Kate Tracey keeps Kalooki by her side in Newbury
Newbury really gave us a treat on Saturday with seven very competitive races. However, it’s clear that coaches across the country need to work harder on their rain dances. The original forecast was for significant precipitation by the end of the week, but as we get closer that has changed to mere showers expected in Newbury from Friday afternoon to Saturday.
Nonetheless, the conditions should provide this wonderful “no apologies” terrain, unless you have a runner who appreciates one extreme or the other, of course.
O’Brien seems an ideal jockey for Kalooki
I hope the ground doesn’t get in the way of Kalooki at 1:15 p.m. no matter what happens on Saturday. Philip Hobbs’ representative runs in the large open Sir Peter O’Sullevan Memorial Handicap Chase on 2m6f. Of course, cases can be made for a multitude of runners in this cool competition, but I’m saving the conundrum that is Kalooki to hopefully add to his run and distance he gained last season.
This success was Kalooki’s first start on the fence. Now, if you had wondered without knowing where Kalooki made his winning debut, you never imagined Newbury would be the runway. This is the jumping technique of this horse which can be hair-raising to watch. Yet on this trail and trip it was fantastic for a newbie to the hunt.
He jumped best when left on his own to assess his stride. That’s why i think Tom O’Brien will suit Kalooki. O’Brien has only ridden Kalooki once before, over hurdles where he ran well to finish second.
He’s never ridden Kalooki on fences, but his quiet riding style is what this horse needs. We know Kalooki has one main preference, running on a left-handed track as he jumps significantly to his left when under pressure or when asked to see a stride. This became even more pronounced when stopping in the pursuit of Kauto novices at Kempton last season where his left-handed jumps ended in failure. The frustration about this race was that his actual crossing of his obstacles was so solid until the last two fences before the swing in the straight line.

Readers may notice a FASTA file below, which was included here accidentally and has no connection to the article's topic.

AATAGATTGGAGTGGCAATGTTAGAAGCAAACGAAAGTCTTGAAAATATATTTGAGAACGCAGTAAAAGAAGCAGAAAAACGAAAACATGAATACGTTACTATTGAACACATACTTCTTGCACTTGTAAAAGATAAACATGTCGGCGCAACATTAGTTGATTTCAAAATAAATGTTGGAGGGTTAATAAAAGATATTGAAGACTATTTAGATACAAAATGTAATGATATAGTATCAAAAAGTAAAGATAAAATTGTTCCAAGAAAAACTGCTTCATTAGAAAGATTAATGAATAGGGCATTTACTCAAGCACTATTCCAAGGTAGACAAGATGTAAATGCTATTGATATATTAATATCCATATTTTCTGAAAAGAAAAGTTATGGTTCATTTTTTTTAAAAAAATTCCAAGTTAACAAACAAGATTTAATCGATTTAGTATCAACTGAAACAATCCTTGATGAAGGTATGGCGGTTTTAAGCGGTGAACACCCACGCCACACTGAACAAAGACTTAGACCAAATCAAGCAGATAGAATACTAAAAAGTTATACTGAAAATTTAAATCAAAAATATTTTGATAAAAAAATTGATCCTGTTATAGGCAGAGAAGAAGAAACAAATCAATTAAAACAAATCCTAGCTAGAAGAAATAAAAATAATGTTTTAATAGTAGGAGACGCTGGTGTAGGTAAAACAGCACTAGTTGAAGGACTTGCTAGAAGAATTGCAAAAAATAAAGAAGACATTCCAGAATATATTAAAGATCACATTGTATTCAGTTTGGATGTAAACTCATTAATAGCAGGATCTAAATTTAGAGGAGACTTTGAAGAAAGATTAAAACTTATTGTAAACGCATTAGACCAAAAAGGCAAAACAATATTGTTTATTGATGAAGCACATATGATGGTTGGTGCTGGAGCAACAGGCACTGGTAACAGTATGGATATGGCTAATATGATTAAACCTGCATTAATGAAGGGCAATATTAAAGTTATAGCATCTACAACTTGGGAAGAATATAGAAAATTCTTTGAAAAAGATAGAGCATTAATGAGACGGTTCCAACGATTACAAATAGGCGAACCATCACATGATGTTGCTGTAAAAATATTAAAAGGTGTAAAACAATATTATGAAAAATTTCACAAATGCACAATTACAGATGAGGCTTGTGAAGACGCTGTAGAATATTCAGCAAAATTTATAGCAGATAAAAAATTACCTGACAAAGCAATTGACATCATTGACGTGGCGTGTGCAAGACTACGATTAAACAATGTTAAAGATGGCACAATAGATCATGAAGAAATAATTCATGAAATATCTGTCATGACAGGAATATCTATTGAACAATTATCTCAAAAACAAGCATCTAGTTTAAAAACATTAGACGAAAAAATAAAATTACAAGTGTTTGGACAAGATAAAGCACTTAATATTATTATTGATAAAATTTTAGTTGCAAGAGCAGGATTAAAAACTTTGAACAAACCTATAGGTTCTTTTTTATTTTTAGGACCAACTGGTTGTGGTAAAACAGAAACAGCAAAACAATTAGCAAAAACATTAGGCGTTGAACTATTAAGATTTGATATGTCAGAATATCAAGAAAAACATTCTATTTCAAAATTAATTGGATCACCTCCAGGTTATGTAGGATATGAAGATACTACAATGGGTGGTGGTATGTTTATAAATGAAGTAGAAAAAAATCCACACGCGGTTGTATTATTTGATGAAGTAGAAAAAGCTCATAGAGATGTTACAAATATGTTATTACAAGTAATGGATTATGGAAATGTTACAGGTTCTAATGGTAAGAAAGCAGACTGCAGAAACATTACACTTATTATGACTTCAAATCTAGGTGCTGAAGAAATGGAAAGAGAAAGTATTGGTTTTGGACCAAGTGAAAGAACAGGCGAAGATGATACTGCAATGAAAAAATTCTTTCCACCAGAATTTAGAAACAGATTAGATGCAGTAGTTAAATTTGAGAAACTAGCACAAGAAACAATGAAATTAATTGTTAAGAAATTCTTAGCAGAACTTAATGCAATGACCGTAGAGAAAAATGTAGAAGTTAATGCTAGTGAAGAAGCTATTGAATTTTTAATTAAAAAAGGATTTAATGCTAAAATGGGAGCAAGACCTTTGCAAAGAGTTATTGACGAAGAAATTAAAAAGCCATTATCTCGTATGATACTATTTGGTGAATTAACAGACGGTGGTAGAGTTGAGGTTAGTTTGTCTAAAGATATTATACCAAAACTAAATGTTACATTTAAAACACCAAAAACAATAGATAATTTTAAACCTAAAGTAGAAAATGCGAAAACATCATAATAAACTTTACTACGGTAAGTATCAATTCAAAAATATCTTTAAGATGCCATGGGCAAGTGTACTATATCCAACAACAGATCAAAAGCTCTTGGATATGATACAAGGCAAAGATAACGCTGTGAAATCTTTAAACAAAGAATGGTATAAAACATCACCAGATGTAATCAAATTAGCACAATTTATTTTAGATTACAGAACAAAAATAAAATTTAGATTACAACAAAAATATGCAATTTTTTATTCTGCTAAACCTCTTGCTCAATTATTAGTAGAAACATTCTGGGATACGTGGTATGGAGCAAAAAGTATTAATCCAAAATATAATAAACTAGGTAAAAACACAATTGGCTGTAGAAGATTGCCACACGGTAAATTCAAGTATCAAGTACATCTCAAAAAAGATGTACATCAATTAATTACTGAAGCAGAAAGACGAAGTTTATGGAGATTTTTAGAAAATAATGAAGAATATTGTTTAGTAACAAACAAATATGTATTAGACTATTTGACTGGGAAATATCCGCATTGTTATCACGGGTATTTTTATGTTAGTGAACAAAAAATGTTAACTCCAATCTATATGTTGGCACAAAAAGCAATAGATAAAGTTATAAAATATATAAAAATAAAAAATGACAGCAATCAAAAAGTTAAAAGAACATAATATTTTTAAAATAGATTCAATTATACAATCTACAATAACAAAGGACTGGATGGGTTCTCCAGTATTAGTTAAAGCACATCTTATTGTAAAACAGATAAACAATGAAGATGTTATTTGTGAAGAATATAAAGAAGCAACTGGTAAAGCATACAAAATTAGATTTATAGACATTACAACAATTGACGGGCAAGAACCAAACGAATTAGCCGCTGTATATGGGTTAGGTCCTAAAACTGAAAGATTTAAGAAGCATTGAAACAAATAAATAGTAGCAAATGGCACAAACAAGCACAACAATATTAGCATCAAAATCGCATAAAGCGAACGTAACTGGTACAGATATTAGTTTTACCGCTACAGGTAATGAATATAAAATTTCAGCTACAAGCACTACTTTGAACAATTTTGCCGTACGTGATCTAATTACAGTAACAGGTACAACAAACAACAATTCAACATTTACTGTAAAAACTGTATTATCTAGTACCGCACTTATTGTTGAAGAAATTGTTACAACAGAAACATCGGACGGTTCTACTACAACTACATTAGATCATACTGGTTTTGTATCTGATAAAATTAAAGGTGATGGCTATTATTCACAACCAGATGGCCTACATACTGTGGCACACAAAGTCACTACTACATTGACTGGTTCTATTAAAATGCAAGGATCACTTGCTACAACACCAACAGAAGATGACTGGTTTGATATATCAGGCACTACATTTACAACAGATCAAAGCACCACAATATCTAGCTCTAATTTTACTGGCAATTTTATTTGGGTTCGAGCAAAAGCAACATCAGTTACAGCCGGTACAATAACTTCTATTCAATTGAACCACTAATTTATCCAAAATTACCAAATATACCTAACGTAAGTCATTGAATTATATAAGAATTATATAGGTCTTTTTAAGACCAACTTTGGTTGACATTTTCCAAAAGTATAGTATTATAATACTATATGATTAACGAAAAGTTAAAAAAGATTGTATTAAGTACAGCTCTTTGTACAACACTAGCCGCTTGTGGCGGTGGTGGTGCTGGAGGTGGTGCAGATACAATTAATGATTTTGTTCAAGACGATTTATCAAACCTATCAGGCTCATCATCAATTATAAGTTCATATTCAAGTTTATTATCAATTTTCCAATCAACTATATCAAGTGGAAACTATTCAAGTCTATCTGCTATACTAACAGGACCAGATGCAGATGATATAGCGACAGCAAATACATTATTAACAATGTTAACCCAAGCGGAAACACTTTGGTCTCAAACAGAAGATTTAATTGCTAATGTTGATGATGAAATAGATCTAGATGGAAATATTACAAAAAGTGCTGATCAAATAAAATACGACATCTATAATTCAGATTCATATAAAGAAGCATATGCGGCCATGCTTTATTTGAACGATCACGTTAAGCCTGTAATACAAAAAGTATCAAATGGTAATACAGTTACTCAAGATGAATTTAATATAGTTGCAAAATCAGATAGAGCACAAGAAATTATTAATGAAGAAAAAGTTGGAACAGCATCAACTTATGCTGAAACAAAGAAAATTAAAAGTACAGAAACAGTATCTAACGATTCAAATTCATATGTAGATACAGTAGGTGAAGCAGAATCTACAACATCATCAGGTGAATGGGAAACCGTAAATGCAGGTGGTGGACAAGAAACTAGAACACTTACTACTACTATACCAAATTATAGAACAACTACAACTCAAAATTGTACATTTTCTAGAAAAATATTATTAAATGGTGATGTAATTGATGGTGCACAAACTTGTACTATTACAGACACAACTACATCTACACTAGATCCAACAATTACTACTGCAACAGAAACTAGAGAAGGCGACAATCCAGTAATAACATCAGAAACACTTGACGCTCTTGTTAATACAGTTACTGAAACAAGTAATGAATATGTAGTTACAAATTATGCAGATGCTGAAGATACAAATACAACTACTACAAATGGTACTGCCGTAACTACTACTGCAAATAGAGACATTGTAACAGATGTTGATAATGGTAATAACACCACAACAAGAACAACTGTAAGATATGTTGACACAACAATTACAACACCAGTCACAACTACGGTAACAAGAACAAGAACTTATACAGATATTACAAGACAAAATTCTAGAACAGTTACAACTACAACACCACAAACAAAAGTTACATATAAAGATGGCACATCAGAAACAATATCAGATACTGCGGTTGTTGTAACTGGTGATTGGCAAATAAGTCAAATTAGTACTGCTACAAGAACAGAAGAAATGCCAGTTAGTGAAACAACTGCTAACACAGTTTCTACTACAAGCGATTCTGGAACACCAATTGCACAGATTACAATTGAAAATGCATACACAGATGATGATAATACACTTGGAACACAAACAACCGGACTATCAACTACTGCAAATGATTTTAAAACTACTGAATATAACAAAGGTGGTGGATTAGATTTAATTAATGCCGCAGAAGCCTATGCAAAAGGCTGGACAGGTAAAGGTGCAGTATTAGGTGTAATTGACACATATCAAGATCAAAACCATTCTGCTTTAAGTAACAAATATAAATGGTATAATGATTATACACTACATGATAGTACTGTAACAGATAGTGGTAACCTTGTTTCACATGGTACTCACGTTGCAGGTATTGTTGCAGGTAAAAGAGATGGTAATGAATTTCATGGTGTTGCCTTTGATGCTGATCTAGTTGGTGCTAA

Yes, he lowered his fences to his left, which cost him some ground, but he barely touched a twig at the same time. As soon as the pace picked up and he was asked to go further to his fences, that’s when he paid the price for his left-handed preference.
On his last start, he failed to take the lead in Newbury on a too short course of 2m3f187y but jumped well in the final with a good aim at his fences. However, once again, under pressure and called upon to take up his challenge, he ran his fences to his left. He then nearly collapsed while trying to sort his undercarriage into a compromised position. At the final fence, he jumped to his left so violently that he collided with the rear end of the eventual winner, the Hope De Teillée. Yet Kalooki once again showed his big engine to pull himself together and stay the best throughout the trip to get beaten by a head.
Catching Kalooki Fresh seems like a good ploy and without a natural favorite in this lineup either, that will hopefully mean Kalooki will be ridden forward. O’Brien looks like a jockey well suited to the needs of this horse and back on this course and this distance he looks like a good bet.
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The pair have ideal profiles to challenge De Bromhead’s Eklat
Sometimes I wonder why I set myself these tasks of trying to find the winner of some of the most competitive handicaps of the season when I have so many other races to choose from. Still, if you’re not tempted to have an opinion in a race like the Ladbrokes Trophy at 3:00 p.m., then you’re really in the wrong game.
Over the past few years, the Ladbrokes Trophy has needed the spark of a potential future first class first class winner. This season, with the inclusion of the Irish raiders, we may well have that angle with Eklat De Rire who could be on his way to even bigger things.
The hilarious one being that if Eklat De Rire shows a dominant performance in this race with a score of 154, he could end up leading in the Gold Cup bet. This may mean Henry De Bromhead ends up in the top four in bets for National Hunt Racing’s Blue Riband event – what an embarrassment of wealth that would be.
Like I said, Eklat De Rire could be anything, so it’s not a horse that I want to take lightly in this race. However, there are two runners that I like at random one-way prices to fill the frame.